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same-sex family, Illinois Estate Planning Lawyer, blended and traditional familiesA recent survey compiled by UBS highlights the differences in the American family structure of today compared to past generations, and how those differences may affect a family's estate planning.

According to the survey, 34 percent of all high-net-worth investors live in modern families and 35 percent live in traditional families. However, nearly two-thirds of those who participated in the survey felt that financial advice is targeted to only traditional families.

The survey classified a modern family as one consisting of same-sex couples, one in which children were living in the home from prior relationships, or a home with parents and adult children living together.


title of property, Illinois Estate Planning LawyerWhen a person is purchasing a home, it will need to be decided how he or she wants to hold title of the property at the closing. There are several options from which homeowners can choose; however, it is important to understand that any chosen option may affect what happens to that property in the event of the owner's death.

Each of the choices have both positive and negative aspects. The following provides a general overview of each option, but it is always beneficial to discuss the options with a qualified estate planning attorney prior to making any legal decision.

Sole Ownership


estate planning and prenuptial agreements, estate planning in Illinois, Illinois Estate Planning LawyerWhen people hear the words prenuptial agreement, they usually think of beginnings—the beginning of a new life together. Estate planning usually brings to mind then end—the end of life. However, these two phrases should really go hand-in-hand, especially when there is a family business involved.

It can be devastating to parents who have worked hard all of their lives to build up the family business to leave to their adult child, only to see half—or more—of that business lost to a child's spouse in a messy divorce.

A prenuptial agreement can be one of the strongest legal documents in estate planning for protecting a family business if a marriage ends in divorce. A prenuptial agreement is essentially a binding contract between spouses which clearly spells out how a marital estate will be divided in the event of divorce. An agreement can also detail what will happen to an estate in the event of a spouse's death.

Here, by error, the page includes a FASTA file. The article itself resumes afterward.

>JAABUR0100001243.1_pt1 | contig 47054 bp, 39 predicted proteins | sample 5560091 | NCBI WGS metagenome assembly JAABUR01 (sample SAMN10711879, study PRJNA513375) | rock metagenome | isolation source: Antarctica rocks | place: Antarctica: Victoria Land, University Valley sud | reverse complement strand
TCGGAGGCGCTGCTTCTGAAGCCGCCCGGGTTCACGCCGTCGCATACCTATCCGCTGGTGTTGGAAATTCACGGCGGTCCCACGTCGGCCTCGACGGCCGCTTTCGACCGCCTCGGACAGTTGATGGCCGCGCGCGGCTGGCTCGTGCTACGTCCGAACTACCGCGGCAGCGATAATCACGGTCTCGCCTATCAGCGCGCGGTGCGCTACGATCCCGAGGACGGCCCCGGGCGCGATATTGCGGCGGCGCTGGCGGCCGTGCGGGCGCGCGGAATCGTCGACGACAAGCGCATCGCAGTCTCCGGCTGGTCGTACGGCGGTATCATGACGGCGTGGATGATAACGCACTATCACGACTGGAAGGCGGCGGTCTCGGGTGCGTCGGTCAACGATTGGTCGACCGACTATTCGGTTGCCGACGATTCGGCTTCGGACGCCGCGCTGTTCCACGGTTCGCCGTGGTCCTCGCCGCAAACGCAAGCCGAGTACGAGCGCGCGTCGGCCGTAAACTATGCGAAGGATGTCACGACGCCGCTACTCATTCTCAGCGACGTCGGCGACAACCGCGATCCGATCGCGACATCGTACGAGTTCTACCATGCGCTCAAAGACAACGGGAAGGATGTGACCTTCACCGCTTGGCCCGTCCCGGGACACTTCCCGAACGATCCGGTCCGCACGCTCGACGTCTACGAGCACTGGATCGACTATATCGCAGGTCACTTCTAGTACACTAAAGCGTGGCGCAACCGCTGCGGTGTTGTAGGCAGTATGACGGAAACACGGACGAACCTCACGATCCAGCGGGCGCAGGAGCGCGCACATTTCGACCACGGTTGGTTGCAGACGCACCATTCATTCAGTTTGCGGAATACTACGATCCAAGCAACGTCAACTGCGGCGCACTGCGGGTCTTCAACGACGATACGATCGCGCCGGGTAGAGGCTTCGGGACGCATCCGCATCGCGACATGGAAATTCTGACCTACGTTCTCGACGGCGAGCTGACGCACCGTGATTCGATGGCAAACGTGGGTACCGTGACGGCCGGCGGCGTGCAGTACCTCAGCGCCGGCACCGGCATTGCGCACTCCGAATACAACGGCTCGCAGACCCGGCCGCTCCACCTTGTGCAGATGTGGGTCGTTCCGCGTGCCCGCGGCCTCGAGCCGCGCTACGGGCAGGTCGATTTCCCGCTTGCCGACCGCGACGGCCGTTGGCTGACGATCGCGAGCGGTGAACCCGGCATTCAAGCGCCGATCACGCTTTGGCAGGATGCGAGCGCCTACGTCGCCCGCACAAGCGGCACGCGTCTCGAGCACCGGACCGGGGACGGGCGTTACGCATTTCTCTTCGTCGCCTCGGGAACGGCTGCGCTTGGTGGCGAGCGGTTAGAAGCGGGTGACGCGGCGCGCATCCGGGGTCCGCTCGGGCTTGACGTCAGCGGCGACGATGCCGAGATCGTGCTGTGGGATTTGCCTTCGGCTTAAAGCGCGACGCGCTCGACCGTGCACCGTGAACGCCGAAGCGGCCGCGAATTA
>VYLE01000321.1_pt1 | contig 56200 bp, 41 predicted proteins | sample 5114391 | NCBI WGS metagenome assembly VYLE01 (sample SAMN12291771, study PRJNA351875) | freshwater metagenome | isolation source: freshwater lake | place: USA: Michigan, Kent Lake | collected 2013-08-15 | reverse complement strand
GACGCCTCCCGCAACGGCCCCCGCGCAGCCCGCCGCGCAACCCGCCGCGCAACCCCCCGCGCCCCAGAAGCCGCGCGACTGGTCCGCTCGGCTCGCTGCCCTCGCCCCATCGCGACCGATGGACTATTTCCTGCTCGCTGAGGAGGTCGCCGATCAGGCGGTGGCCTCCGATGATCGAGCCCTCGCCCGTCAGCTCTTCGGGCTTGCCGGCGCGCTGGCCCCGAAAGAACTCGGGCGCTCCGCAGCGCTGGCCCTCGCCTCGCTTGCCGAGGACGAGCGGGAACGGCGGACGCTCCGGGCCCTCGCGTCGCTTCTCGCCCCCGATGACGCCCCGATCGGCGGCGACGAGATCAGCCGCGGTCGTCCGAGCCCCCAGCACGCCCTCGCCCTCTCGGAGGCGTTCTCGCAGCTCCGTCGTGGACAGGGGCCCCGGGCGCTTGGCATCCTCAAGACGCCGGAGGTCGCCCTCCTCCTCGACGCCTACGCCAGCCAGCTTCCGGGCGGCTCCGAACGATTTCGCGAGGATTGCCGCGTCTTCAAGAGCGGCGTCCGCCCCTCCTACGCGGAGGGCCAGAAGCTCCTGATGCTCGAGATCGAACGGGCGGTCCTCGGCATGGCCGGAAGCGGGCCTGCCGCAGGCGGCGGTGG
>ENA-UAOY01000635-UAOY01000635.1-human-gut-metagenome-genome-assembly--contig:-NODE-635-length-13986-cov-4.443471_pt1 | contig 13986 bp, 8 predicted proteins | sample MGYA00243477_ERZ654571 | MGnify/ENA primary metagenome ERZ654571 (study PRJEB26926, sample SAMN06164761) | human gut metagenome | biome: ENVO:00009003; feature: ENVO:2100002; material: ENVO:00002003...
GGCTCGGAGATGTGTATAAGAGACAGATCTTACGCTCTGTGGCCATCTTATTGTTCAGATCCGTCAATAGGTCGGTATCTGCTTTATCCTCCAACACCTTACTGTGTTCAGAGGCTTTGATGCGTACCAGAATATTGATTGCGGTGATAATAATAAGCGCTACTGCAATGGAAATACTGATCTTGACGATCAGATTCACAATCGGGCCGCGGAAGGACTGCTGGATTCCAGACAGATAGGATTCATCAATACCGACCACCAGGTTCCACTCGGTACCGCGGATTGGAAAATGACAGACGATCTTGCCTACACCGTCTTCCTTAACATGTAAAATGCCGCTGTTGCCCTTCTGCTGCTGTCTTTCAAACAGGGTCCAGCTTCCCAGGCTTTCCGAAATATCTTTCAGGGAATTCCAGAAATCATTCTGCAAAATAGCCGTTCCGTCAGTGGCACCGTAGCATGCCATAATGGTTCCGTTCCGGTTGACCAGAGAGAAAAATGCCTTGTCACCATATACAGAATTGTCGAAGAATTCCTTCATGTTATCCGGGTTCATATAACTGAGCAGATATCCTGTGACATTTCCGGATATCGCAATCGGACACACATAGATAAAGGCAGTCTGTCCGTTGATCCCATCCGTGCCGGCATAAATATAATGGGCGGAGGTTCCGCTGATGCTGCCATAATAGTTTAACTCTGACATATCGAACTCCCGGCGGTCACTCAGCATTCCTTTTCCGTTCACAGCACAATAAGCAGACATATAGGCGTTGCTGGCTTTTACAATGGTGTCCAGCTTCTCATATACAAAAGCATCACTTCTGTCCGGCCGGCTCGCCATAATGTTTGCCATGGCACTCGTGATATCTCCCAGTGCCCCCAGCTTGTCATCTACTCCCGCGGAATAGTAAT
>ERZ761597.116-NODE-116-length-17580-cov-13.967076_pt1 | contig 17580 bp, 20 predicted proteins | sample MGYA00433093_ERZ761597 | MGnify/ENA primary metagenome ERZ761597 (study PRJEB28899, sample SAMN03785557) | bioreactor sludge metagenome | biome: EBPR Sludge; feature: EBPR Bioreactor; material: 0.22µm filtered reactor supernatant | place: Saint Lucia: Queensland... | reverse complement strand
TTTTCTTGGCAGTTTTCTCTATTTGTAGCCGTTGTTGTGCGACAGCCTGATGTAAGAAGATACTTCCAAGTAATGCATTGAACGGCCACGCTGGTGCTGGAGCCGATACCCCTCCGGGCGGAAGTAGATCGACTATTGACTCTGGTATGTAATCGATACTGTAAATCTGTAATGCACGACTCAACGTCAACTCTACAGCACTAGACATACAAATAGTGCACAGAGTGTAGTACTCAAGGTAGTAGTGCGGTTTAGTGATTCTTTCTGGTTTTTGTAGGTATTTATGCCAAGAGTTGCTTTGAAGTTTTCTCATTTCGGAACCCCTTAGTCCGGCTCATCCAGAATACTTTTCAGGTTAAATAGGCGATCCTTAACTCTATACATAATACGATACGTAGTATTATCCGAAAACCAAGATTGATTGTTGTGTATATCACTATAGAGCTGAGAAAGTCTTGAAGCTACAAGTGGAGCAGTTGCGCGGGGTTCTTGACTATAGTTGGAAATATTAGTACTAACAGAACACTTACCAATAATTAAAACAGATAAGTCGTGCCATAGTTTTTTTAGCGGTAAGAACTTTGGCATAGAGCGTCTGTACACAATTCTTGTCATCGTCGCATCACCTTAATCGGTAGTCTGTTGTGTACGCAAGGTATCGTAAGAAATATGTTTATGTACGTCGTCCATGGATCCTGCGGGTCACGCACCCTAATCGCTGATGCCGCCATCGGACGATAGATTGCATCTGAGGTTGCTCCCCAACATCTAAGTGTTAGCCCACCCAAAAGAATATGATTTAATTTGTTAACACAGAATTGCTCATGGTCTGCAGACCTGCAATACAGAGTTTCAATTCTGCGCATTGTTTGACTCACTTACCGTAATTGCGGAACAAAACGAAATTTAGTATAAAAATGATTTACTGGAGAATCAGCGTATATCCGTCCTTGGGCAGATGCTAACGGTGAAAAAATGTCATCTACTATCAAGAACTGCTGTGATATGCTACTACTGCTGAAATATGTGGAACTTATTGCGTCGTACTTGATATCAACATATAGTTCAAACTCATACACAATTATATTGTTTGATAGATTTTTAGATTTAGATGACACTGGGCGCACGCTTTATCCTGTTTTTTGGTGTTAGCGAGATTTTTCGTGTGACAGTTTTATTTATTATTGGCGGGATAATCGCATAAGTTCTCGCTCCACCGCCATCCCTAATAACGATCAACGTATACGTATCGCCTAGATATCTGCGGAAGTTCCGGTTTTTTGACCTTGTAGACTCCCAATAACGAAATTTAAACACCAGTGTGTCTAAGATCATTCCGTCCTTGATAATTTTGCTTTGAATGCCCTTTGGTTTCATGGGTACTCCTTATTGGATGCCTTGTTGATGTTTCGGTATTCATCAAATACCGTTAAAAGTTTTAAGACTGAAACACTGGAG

families fight over inheritance, Illinois estate planning lawyer, family inheritance, estate planning, financial assetsAccording to projected statistics, more than $30 trillion will be passed from the baby boom generation (those born between the years 1946 to 1964) to their children and other heirs. How those baby boomers handle their estate planning could make a big difference in how much of their assets go to their heirs and how much is eaten up in legal battles.

A study that spanned over twenty years revealed that almost 70 percent of families lose a portion of their inheritance due to some kind of fight over the estate in which they are inheriting. And as some legal advisors point out, the battles are not always about money. Often, items such as a piece of jewelry or other heirloom can be in the middle of a contested battle between heirs.

One of the best ways a person has to help ensure that there will not be a legal fight over their estate once he or she has passed is to make sure their specific wishes have been clearly spelt out in a will, as well as to their heirs. A good way to ensure nothing is overlooked is to make a list of all financial assets and what should be given to whom. Additionally, include not only bank and savings accounts, but also brokerage and retirement savings accounts, and life insurance policies. Next on the list should be any real estate you own, as well as any other expensive property, including jewelry, furniture, heirlooms, art and clothing.


DuPage County estate planning lawyer, Illinois estate planning lawyer, retirement fund, retirement plan, retirement planning, retirement savingsEstate planning covers several other aspects besides deciding what will happen to your assets once you are gone. Planning correctly can help to build and maintain those assets for the future, such as retirement. And, it is never too early to start estate planning.

One of the aspects in which many people fail to plan for is exactly how much will they need to have saved in order to enjoy retirement. However, determining the age in which you want to retire is the first step. To begin, make an estimate calculation regarding how much you think you will need to live on and then factor in what your approximate Social Security benefit will be.

It is also important to factor in life events in your planning. College tuition for children is a big expense, so you need to determine when and how much you anticipate tuition will be. You also need to look at whether or not you will still be living in your current home and will you be making mortgage payments when you retire.

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